Minden-Tahoe hosts generations | RecordCourier.com

Minden-Tahoe hosts generations

by Sarah Hauck
95-year-old Army Air Corps veteran James Mefford speaks with Osprey pilot Capt. T.W. Holman Thursday afternoon during the Wings of Freedom event at the Minden-Tahoe Airport.
Brad Coman |

A World War II waist gunner paused during his lesson on how to clean a B-25 Mitchell turret as a C-130 took off from Minden-Tahoe Airport on Thursday.

The airport will be awash with both modern and historic combat aircraft until Monday thanks to the Collings Foundation Wings of Freedom display and exercises conducted by U.S. Marine Corps 1st Expeditionary Operations Training Group and the 11th Marine Expeditionary Unit.

“It is so interesting,” Army Air Corps veteran Desmond Machen, 92, said of seeing present day Osprey refueling a head’s turn away from a WW II-era B-24. “It is fun to see what has come from technology.”

A pair of Osprey helicopters were being off loaded and refueled, giving the Marines some down time to talk to the veterans, who used to maintain, fly and work in the quartet of historic aircraft on display.

While the Marines are using Minden-Tahoe as a mock forward staging base, being able to break from training was an added bonus to being away from their home base of Camp Pendleton, Calif. Capt. Scott Hambley said.

“We are very lucky that the stars aligned that these planes can be on the strip at the same time,” he said. “To be able to talk to and spend time with World War II veterans, who are the greatest generation of war fighters, is very fortuitous.”

For Machen being able to see the planes that he loaded bombs into is extra special because of the company he shared the experience with.

Fellow WWII veteran James Mefford, 95, was a B-24 pilot during the war, first in North Africa and then in the European Theatre in Italy, where he was shot down and rescued by partisans.

Mefford received a Purple Heart for his experience.

“We were in the same unit,” Machen said. “He was a pilot of the 460 Bomb Group and I took care of the turrets and was a nose gunner. He was in 760 squadron and I was in 761. We had no idea who each other was until we moved into Brookdale. I was fortunate enough to never get a Purple Heart. He wasn’t so lucky.”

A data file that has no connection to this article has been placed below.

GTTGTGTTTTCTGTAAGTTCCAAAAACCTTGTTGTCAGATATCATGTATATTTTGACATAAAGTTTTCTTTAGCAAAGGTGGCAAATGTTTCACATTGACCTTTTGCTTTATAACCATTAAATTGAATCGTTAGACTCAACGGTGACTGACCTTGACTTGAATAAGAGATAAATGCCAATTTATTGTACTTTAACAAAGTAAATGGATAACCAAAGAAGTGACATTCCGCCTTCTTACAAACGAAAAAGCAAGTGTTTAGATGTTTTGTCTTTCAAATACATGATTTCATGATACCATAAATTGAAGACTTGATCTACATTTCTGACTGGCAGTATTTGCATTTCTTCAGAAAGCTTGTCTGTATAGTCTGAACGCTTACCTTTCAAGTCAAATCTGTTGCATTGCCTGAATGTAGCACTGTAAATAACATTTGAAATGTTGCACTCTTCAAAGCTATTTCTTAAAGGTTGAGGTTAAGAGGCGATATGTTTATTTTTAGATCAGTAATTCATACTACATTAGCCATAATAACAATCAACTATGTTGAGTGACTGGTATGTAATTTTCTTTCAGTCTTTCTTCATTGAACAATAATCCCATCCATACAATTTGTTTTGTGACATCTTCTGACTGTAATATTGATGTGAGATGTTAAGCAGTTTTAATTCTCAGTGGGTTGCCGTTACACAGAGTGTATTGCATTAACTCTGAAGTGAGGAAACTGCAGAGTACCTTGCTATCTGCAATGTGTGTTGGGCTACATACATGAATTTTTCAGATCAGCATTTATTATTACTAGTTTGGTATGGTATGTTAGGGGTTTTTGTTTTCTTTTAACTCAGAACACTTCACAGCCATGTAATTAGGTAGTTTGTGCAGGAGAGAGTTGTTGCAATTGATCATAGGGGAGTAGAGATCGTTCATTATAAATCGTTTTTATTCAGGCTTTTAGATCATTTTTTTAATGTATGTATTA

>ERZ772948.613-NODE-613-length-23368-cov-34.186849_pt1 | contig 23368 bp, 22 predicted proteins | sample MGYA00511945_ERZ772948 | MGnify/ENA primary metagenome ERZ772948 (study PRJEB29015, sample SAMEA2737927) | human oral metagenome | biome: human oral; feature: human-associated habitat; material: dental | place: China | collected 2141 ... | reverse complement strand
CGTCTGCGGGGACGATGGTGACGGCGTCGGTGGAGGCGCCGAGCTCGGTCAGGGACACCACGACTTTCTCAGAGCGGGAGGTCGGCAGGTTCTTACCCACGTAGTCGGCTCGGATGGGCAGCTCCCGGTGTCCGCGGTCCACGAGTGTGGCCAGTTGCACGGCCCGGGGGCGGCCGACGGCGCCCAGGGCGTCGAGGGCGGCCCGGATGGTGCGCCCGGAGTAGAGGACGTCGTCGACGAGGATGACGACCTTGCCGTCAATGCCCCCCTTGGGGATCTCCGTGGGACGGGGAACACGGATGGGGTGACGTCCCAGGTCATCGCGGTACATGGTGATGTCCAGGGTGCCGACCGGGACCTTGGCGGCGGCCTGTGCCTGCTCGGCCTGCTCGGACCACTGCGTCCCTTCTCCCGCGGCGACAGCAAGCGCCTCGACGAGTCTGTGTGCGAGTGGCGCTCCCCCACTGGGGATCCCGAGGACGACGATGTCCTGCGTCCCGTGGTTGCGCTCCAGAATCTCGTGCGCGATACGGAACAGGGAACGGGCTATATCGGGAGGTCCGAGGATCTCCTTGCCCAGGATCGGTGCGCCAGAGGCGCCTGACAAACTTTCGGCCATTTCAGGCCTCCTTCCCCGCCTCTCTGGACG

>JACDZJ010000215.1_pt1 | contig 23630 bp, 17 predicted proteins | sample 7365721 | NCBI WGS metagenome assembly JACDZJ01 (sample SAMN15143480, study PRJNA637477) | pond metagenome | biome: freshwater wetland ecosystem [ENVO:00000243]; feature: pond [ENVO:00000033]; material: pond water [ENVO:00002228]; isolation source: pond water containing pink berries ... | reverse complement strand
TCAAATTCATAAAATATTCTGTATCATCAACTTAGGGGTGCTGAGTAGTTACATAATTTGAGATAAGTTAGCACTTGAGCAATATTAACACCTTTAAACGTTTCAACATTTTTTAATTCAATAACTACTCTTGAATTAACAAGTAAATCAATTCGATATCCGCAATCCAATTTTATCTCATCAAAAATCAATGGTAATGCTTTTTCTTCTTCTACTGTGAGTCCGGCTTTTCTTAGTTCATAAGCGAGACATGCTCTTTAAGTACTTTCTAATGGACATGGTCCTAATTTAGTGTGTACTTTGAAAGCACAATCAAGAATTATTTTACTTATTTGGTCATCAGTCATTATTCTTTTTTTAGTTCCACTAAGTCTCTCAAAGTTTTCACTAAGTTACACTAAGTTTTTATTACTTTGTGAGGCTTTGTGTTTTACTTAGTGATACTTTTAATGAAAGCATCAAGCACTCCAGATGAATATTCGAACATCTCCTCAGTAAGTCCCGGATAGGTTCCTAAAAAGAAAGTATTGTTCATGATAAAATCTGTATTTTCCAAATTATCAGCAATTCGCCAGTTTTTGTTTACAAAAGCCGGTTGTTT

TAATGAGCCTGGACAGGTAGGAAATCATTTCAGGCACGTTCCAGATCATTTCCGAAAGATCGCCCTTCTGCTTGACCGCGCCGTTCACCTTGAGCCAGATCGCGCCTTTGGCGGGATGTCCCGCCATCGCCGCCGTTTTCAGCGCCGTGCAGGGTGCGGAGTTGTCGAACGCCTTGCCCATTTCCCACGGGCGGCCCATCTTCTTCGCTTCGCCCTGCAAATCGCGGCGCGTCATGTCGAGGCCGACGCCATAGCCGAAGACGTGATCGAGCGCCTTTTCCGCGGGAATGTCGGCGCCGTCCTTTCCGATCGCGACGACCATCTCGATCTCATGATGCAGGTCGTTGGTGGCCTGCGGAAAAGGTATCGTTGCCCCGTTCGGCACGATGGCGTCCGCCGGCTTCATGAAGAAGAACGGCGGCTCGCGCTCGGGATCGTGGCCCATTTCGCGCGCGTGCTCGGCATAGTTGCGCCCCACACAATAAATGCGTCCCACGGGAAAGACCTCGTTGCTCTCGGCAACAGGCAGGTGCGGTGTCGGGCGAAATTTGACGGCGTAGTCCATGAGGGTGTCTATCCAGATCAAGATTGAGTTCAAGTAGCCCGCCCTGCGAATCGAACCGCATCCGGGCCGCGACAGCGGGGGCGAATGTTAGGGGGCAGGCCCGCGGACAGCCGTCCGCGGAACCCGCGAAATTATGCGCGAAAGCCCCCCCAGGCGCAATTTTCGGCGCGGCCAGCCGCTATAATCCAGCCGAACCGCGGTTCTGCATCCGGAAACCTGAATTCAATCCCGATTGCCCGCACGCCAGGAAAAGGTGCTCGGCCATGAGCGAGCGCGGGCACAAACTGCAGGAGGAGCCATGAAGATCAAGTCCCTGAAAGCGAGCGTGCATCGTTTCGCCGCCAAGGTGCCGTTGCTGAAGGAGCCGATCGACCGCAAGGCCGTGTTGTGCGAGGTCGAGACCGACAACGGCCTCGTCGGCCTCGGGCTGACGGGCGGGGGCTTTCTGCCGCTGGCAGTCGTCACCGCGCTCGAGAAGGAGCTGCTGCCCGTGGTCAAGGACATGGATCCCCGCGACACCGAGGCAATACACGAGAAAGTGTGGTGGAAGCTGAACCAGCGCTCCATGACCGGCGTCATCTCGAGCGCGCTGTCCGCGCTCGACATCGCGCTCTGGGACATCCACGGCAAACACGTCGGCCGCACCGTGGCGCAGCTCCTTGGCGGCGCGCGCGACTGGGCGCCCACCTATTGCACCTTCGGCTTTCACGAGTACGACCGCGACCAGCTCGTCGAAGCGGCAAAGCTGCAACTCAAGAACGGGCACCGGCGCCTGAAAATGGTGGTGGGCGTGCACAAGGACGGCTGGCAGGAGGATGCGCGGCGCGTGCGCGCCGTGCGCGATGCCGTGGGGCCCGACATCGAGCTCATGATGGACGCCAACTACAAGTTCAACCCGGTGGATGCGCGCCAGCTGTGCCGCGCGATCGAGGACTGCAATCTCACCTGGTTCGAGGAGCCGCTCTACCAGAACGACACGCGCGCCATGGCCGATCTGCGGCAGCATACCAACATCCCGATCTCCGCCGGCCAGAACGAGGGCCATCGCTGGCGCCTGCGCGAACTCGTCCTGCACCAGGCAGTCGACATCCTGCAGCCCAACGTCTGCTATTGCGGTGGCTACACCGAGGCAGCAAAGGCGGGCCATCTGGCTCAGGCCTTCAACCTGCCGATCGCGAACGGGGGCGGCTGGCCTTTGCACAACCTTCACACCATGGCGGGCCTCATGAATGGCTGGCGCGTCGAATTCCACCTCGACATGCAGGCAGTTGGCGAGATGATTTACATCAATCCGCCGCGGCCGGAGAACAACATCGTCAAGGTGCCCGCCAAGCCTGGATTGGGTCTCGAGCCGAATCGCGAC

The pair became fast friends and enjoy swapping war stories, Machen said.

Seeing the planes that he used to fly into enemy fire for more than 12 hours a day, safe and restored on the ground, was only improved by the presence of the Marines for Mefford.

“It is so fascinating to see the Marines over there,” he said. “Their planes are so different. It is neat to see the new ones.”

Machen and Mefford spent time under the shade of the nose of the B-25 talking to Osprey pilots about their time in the cockpit of the older planes and asking questions about piloting the modern aircraft.

Minden-Tahoe Airport hosted the Collings Foundation ‘s Wngs of Freedom display for several years. And it is not the first time the Marines have used the airport as a training facility.

“Minden-Tahoe offers a great opportunity for them (11th MEU) to operate in unfamiliar territory,” Hambley said. “While we are here we are trying to simulate what they can find when they are deployed in different countries all over the world. On the MEU they may be forced to operate out of different airports and that requires them to be able to communicate with airport staff and make their operations work out of an unfamiliar area.”

During the weekend, 1st EOTG will push the 11th MEU units to collect intelligence on the enemy base that is Reno.

The end task will be to ultimately coordinate a raid on Reno.

“Doing these exercises here out of Minden, supports those tasks,” Hambley said. “Plus the nice benefit of the area is that this is a beautiful area with Lake Tahoe just up the way and being here along the Sierra Nevada.”

Looking at the tarmac of the airport might seem like chaos, but airport manager Bobbi Thompson said it is just a normal day.

Minden-Tahoe is busy every day with normal glider, jump planes and personal plane traffic from more than 400 aircraft and having the Marines and Wings of Freedom on board at the same time was exciting as opposed to stressful, she said.

“Comparing of the World War II planes with the modern day military aircraft is just a remarkable sight to see,” she said. “We are so pleased to have the Wings of Freedom back as well as being able to support the Marines in their training.”-

Thompson pointed out a glider being towed off of one of the airport’s runways behind the line up of restored planes that includes a B24 Liberator, B-25 Mitchell, B-17 Flying Fortress and P-51 Mustang.

Watching the activity at the airport on Thursday was something Thompson would never tire of, after turning the airport around since 2004, especially Wings of Freedom returning almost annually.

“As I pilot, I love seeing the old planes is just wonderful,” she said. “I have a passion for the war birds, but my real passion is the veterans.”

Wings of Freedom will be at the airport 9 a.m.-5 p.m. today.

Tours are $12 for adults, $6 for children 12 and under.

For more information visit http://www.mindentahoeairport.com.

Minden-Tahoe Airport is also a World War II veteran, having been built in 1942.